Hanjin Closing European Operations
Drip, drip, drip… You can just hear the sounds of liquidation.
It’s still possible that Hanjin could survive as a small carrier in South Korea, but it’s looking more and more like the once major but now bankrupt shipping company will be completely liquidated, as most believe the carrier’s fate to be.
The most recent step toward liquidation hitting the news is Hanjin’s closing of European operations.
The Wall Street Journal reported yesterday:
Hanjin, South Korea’s largest shipping company, has so far obtained approval from the Seoul Central District Court to close eight of its 10 business operations in Europe, including its regional headquarters in Germany, according to a company spokeswoman.
The remaining two branch offices will also be eventually closed, a court judge said.
“The company’s European route services have completely halted,” Hanjin said in a regulatory filing.
This story of the closing of Hanjin’s European operations comes hot on the heals of another article from Wall Street Journal reporting that Hanjin is working on selling it stake in Total Terminals International (TTI) at the Port of Long Beach:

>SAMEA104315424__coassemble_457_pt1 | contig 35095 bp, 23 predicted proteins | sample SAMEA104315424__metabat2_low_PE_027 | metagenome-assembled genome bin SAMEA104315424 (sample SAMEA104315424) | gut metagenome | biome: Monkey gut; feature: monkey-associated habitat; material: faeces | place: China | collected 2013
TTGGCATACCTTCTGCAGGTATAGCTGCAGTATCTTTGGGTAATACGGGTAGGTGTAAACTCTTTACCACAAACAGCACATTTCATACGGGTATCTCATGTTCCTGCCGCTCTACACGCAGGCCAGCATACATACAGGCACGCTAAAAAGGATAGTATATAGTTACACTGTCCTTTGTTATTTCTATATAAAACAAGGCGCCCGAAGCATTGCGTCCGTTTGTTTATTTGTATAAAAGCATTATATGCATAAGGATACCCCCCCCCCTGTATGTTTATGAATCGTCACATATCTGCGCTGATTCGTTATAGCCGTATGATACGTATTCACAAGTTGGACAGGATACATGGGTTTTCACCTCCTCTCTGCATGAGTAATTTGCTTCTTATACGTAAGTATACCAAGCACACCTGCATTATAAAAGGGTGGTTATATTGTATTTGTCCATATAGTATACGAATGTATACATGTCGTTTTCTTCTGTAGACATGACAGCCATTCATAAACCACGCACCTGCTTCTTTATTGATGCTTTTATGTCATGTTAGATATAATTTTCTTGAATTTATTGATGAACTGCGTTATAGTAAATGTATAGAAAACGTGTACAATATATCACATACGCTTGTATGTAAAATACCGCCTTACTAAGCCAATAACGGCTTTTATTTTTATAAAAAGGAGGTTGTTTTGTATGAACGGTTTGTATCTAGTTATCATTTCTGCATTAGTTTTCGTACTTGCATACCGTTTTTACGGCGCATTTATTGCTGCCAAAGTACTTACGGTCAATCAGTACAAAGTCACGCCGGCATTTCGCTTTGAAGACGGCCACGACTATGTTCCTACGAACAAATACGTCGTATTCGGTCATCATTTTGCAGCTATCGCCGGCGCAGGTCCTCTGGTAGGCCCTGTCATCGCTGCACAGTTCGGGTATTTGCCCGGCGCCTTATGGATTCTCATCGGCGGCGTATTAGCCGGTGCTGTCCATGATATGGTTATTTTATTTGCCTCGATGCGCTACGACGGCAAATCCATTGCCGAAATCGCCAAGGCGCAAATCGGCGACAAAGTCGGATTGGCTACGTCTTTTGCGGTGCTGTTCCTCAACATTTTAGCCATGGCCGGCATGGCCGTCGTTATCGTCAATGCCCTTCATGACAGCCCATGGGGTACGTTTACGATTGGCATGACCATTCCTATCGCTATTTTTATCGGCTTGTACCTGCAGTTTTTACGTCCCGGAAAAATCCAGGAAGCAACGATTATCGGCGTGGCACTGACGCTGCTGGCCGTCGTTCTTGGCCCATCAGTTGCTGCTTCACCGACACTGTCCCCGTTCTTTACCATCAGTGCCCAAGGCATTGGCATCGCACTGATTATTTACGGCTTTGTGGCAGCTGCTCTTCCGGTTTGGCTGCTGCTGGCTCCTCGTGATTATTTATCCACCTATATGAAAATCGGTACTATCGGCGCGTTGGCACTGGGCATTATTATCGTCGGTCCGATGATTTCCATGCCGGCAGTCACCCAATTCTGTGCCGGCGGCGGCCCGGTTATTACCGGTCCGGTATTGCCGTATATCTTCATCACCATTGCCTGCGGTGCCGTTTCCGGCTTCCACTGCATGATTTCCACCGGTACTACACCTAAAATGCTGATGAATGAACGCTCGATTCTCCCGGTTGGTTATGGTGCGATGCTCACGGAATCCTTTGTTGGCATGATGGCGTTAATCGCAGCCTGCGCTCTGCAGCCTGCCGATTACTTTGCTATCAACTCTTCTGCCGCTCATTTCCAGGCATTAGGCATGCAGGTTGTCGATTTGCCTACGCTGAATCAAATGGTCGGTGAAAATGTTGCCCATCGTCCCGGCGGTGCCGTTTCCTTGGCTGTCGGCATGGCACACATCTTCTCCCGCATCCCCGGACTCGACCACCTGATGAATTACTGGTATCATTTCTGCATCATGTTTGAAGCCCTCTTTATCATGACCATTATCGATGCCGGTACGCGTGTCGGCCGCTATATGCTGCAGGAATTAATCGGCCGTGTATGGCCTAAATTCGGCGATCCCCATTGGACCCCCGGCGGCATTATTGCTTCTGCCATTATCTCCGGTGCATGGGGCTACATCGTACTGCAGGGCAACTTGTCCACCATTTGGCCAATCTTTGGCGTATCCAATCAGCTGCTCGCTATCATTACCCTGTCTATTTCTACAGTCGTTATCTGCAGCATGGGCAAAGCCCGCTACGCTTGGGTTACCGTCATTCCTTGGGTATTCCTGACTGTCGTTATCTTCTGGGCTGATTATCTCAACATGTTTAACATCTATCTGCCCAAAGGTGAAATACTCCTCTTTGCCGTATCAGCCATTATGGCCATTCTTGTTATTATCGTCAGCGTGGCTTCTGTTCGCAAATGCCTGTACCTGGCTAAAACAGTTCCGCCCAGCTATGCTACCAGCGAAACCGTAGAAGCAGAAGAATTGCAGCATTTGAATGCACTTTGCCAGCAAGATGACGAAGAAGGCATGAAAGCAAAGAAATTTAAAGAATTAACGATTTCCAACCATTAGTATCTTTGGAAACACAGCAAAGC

Korea’s Hanjin Shipping Co. is in talks with Swiss shipping giant Mediterranean Shipping Co. to sell its stake in the Long Beach Terminal as part of a plan to dispose most of its overseas assets after filing for bankruptcy protection in August, people involved in the matter said Friday.
The talks involve Hanjin’s 54% stake in Total Terminals International LLC, which runs Long Beach Terminal in California. MSC owns the remaining 46%.
The deal could be very tempting for MSC, as it would make TTI completely an MSC terminal.
At least that terminal deal would have Hanjin bringing in money. Shutting down European operations doesn’t bring in any cash. However, it will reduce the money bleeding from the company, which saw its shipments stop upon filing for receivership in Seoul’s bankruptcy court.
Still, European operations are yet another bad sign for Hanjin. As if signs are needed to see that things are bad for Hanjin.
Francesca Washtell reported on City A.M. that Hanjin’s stocks plummeted upon the announcement that European operations would be closing:
Shares in South Korean freight giant Hanjin Shipping have dived almost 12 per cent this morning after the company announced it plans to shut its European business.
Hanjin’s stock was trading down 11.8 per cent to 1,005 won this morning.
You would expect Hanjin’s stock to have done nothing but fall since the company entered receivership; however, Hanjin stocks did jump up upon the announcement a couple weeks ago that Hanjin was putting its Asia-U.S. assets up for sale.
Piece by piece, Hanjin is being dismantled as its assets and operations are melting away. The company still does have a chance at survival if it can turn a rehabilitation plan into the court and get it approved. Few, however, believe Hanjin will be successful in that. Drip, drip, drip…